Improving the land occupation

The strategic role of amino acids in the European protein supply


With a self-sufficiency to protein sources which barely reaches 30%, the European animal productions are heavily dependent on imports of raw materials which are rich in proteins. The European need in protein sources is essentially satisfied with soybean meal which represents 64% of the European protein consumption. According to Unip1, the animal feeds sector of the European Union countries consumed about 30 million tons of soybean meal per year. The poultry sector is the first user of soybean meal with 50% of the consumption, and the swine sector is the second one with 28%. Variations in worldwide stock and the rate of the dollar have an immediate impact on the rates of the protein-rich raw materials and, as a consequence, on the competitiveness of the European feed industry and animal production sector. In pig production for example, it is estimated that the feed cost represent an average of 70% of the total production cost.

From a nutritional standpoint, it is possible to significantly limit the use of imported protein-rich raw materials. These nutritional measures involve reducing their inclusion in feed formulas by using cereals, whilst maintaining the balance of the indispensable amino acids through appropriate supplementation. It is possible to estimate that 100,000 tons of L-Lysine HCl and associated amounts of L-Threonine, DL-Methionine and L-Tryptophan correspond to a saving of around 3.5 million tons of imported soybean meal and an increase in the use of European cereals in equivalent amounts. The worldwide use of L-Lysine being at around 1.2 million tons, about 14 million hectares of land can moreover be saved by making the switch from soybean to cereals production. It is then possible to use this saved land to grow food.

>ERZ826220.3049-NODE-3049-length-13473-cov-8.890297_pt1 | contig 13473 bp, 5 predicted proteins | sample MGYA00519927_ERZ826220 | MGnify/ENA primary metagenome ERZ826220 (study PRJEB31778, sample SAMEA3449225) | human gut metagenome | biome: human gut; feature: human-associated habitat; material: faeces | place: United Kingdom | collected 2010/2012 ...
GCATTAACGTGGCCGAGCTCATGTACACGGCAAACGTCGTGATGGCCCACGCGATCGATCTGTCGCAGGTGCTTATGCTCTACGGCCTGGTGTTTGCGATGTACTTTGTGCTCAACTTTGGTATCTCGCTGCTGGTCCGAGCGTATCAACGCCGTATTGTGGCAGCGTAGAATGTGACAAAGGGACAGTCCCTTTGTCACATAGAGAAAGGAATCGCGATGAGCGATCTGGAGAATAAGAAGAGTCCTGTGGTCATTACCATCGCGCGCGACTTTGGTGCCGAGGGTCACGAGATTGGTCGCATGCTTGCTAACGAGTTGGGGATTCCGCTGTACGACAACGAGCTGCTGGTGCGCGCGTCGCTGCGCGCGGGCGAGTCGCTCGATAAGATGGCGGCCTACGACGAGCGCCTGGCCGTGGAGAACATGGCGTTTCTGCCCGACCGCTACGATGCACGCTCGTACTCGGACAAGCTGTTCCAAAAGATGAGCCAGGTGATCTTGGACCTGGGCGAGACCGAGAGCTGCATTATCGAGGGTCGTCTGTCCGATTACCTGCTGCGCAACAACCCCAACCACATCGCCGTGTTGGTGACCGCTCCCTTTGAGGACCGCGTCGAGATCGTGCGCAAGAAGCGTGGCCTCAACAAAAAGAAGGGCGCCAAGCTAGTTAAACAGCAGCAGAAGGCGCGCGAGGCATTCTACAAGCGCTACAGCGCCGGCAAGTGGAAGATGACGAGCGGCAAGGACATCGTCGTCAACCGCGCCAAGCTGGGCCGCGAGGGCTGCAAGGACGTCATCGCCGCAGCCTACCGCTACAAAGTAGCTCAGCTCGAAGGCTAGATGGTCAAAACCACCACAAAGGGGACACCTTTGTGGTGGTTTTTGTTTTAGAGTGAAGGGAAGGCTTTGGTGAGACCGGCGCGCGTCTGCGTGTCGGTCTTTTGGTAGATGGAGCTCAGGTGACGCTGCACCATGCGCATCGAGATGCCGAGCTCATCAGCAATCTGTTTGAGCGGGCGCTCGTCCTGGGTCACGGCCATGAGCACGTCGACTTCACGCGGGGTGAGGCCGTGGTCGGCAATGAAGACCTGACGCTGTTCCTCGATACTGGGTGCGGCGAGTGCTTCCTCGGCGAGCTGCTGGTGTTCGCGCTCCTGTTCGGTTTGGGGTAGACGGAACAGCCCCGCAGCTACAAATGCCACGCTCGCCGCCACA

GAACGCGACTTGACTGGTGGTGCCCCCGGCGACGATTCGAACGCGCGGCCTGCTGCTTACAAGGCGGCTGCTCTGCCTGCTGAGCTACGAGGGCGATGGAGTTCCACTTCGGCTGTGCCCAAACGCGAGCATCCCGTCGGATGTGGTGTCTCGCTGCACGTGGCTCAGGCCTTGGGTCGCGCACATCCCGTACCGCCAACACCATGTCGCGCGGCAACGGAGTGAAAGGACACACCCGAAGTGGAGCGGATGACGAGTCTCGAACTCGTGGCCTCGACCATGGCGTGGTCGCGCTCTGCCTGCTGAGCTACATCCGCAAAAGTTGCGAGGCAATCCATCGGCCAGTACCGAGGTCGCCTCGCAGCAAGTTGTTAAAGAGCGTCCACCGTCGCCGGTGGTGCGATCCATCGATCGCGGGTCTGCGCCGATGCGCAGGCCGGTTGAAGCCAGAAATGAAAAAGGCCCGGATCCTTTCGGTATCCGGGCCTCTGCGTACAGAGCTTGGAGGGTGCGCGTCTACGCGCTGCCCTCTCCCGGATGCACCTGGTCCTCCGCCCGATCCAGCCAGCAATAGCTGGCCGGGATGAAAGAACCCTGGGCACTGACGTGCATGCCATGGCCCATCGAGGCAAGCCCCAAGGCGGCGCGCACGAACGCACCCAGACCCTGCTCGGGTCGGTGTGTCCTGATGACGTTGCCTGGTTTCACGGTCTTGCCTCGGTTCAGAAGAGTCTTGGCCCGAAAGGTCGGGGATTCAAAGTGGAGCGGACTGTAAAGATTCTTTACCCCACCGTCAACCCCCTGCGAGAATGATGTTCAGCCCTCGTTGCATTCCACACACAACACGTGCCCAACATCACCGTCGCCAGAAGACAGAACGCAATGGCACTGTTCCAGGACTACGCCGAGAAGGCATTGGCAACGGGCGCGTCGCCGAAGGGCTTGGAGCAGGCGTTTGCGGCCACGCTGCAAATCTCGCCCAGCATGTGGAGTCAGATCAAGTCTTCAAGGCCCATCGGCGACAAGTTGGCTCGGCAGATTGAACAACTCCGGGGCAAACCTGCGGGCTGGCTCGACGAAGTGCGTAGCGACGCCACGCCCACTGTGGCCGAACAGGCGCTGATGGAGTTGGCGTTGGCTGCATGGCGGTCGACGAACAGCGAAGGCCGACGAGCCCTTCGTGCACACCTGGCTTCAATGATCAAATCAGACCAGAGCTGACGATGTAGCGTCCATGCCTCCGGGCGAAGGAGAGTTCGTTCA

The low dietary crude protein (CP) formulas, whose implementation was initially started in intensive livestock areas subject to environmental regulations, are gradually developing under the twofold effect of the increasing availability of cereals and the availability of feed-use amino acids on the market in ever-increasing numbers and amounts. In 2001/2002, amino acids (L-Lysine, L-Threonine, DL-Methionine and L-Tryptophan) represented about 17% of the protein supply of the 15 EU countries (Figure 1).

Figure 1. Feedstuffs contribution to pig feed protein supply

Today with the availability of L-Valine, it is possible to further reduce the dietary CP level. On the basis of a piglet feed, being at 70% SID Val:Lys dietary content and using L-Valine, it is possible to further reduce the dietary CP content by 2% point protein (Figure 2). Thanks to L-Valine, it is thus possible to further reduce the use of imported soybean meal while increasing the use of locally produced cereals.

Figure 2. The use of L-Valine allows to reduce the dietary crude protein level by 2% point protein and to use locally produced cereals instead of imported protein feedstuffs

The figures given in this article are taken from the proceedings of a forum organized by the FEFANA2 in 2003.

1 Union Nationale Interprofessionnelle des Plantes Riches en Protéines
2 European Association of Feed Additive Manufacturers: www.fefana.org

 

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